August 31 (Snow Leopard Trust) In the fall of 2014, our team retrieved one of our research cameras, stationed near a watering hole frequently used by the area's animals. Days later, we got an excited email from the field: "Amazing pics. Mother with 3 cubs!"
It took half a year and some painstaking detective work until we realized we knew the mom of these three cuties. It was Anu!
In the secretive world of the elusive snow leopard, Anu is an exception. While other cats stay hidden forever, Anu has become something a public ambassador for her species. Born in Mongolia's Tost mountains on the edge of the Gobi desert in 2009, Anu was first thrust into the spotlight a year later.
Part of A Groundbreaking Study
Around the time Anu was born, researchers from the Snow Leopard Trust had set up camp just a few miles from her den site for what was to become the world's first long-term study of this endangered cat's ecology and behavior. Using technology such as motion-sensor cameras and GPS tracking collars, the scientists sought to lift the veil on some of the snow leopard's secrets: how much space do these cats need? How much prey do they consume? How do they interact? Where do they migrate to, and which patterns do they follow?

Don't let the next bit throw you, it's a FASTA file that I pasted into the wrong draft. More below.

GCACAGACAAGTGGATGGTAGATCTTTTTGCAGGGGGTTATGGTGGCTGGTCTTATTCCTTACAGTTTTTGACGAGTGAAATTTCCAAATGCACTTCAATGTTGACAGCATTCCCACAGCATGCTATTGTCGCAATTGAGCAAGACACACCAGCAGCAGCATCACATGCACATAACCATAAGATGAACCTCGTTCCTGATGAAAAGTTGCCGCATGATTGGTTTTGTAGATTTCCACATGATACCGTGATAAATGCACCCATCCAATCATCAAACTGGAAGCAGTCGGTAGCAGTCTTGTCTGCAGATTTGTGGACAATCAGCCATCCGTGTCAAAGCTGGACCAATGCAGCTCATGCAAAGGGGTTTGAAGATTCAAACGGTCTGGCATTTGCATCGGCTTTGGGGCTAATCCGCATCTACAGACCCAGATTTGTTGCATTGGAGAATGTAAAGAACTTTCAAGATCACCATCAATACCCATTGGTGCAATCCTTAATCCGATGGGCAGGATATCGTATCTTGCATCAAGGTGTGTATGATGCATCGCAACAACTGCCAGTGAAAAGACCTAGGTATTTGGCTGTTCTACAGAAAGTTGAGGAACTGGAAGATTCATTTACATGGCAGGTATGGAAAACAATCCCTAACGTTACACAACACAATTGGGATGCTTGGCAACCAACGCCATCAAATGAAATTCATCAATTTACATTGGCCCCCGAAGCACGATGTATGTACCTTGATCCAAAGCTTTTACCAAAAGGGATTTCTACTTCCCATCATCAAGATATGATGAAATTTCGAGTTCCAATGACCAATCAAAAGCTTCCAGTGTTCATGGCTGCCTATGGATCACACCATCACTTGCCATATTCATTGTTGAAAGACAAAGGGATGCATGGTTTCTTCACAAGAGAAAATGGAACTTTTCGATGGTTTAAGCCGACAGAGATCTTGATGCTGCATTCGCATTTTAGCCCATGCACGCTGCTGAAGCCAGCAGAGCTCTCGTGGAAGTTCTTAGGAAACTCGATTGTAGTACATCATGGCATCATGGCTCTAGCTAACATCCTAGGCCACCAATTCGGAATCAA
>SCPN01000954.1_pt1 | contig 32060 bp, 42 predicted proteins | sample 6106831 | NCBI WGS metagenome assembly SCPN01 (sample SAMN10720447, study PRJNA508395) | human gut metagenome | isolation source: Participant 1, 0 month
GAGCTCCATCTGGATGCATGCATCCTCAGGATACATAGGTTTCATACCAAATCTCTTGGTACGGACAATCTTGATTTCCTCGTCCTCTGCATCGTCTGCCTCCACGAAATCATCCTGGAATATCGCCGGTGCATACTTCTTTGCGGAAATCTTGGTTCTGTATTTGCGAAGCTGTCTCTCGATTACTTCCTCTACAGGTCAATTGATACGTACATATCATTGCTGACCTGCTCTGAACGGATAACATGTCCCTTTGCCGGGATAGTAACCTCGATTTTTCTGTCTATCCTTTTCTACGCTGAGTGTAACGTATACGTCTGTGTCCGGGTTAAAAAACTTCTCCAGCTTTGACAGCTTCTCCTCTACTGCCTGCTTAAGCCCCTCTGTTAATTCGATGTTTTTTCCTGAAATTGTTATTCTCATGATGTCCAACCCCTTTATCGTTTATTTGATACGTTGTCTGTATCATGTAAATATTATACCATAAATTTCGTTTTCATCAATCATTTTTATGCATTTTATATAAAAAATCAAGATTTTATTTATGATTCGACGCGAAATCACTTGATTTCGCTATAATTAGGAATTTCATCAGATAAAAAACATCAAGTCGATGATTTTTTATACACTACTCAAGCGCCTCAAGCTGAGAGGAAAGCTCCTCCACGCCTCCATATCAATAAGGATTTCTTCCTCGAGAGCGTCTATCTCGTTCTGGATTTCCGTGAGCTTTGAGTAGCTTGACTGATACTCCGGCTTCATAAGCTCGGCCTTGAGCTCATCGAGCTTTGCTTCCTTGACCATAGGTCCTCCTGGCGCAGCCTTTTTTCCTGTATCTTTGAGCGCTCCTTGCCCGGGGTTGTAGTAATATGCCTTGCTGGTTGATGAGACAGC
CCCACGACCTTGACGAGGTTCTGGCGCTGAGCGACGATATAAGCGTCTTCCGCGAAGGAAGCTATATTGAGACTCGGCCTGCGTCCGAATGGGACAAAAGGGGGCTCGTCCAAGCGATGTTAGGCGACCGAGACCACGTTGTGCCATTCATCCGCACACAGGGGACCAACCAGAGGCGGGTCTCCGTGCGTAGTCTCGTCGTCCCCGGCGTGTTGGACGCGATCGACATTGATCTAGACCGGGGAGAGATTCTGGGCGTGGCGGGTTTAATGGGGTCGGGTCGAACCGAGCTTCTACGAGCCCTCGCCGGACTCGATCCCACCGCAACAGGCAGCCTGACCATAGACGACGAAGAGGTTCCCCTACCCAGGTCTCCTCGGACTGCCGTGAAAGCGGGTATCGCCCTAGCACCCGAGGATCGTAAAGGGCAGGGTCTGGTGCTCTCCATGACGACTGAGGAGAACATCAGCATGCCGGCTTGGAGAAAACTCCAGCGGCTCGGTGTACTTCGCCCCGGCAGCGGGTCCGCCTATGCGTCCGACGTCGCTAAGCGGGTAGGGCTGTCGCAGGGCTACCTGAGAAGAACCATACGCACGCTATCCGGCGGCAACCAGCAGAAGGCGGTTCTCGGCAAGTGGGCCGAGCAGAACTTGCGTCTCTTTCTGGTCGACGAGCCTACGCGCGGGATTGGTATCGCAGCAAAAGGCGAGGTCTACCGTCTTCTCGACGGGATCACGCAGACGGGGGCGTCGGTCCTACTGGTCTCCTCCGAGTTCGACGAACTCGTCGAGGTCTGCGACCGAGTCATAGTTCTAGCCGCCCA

The answers to some of these questions have helped shape effective conservation measures over the last years. The study showed that more than a dozen cats lived in this area – information that has been critical in partially protecting Tost from the threat of mining until now. Data from the study proved that snow leopards migrate between various mountain chains, crossing steppe and desert if necessary – promoting efforts to protect these important corridors along with the mountains they link.